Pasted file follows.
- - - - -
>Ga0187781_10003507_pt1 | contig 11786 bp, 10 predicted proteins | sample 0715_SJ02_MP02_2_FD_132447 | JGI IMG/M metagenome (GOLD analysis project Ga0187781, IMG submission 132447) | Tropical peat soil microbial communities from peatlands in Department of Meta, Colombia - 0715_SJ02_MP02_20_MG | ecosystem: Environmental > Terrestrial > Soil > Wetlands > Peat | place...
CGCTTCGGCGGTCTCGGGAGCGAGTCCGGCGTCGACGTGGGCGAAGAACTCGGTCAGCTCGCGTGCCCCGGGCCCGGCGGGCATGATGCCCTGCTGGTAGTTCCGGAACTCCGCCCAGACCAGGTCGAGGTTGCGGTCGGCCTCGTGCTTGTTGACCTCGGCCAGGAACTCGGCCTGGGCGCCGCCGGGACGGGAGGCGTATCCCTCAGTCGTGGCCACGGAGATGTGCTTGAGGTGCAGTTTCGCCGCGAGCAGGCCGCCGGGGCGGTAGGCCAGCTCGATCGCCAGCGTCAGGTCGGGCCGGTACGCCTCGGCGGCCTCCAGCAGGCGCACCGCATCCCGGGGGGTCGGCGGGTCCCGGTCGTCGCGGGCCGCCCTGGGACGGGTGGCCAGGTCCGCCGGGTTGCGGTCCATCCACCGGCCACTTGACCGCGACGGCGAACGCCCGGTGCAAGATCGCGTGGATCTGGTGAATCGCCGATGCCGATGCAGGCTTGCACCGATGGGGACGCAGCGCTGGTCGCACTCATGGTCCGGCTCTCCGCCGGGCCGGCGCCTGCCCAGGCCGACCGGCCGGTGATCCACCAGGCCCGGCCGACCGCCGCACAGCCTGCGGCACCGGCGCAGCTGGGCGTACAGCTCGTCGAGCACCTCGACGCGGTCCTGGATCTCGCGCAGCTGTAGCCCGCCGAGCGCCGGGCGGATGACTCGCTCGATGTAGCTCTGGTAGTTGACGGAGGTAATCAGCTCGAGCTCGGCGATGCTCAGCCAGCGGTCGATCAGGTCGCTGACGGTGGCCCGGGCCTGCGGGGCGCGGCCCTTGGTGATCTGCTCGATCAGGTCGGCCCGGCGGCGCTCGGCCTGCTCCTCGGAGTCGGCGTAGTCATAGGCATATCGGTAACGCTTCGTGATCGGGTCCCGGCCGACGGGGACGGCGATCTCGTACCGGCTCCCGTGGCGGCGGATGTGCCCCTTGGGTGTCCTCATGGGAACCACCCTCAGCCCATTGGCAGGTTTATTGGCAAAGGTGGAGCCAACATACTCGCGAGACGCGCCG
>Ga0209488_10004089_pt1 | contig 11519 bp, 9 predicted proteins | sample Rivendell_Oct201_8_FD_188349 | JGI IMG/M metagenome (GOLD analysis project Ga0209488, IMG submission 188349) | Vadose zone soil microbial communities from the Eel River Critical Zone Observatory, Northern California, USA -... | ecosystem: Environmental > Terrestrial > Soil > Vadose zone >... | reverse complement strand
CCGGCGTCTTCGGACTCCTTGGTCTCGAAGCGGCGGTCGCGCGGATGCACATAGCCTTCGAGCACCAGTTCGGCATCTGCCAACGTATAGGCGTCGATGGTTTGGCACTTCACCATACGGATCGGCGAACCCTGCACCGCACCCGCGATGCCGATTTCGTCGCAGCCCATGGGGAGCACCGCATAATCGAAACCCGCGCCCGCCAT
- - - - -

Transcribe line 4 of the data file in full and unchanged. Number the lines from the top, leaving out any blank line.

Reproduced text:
CCGGCGTCTTCGGACTCCTTGGTCTCGAAGCGGCGGTCGCGCGGATGCACATAGCCTTCGAGCACCAGTTCGGCATCTGCCAACGTATAGGCGTCGATGGTTTGGCACTTCACCATACGGATCGGCGAACCCTGCACCGCACCCGCGATGCCGATTTCGTCGCAGCCCATGGGGAGCACCGCATAATCGAAACCCGCGCCCGCCAT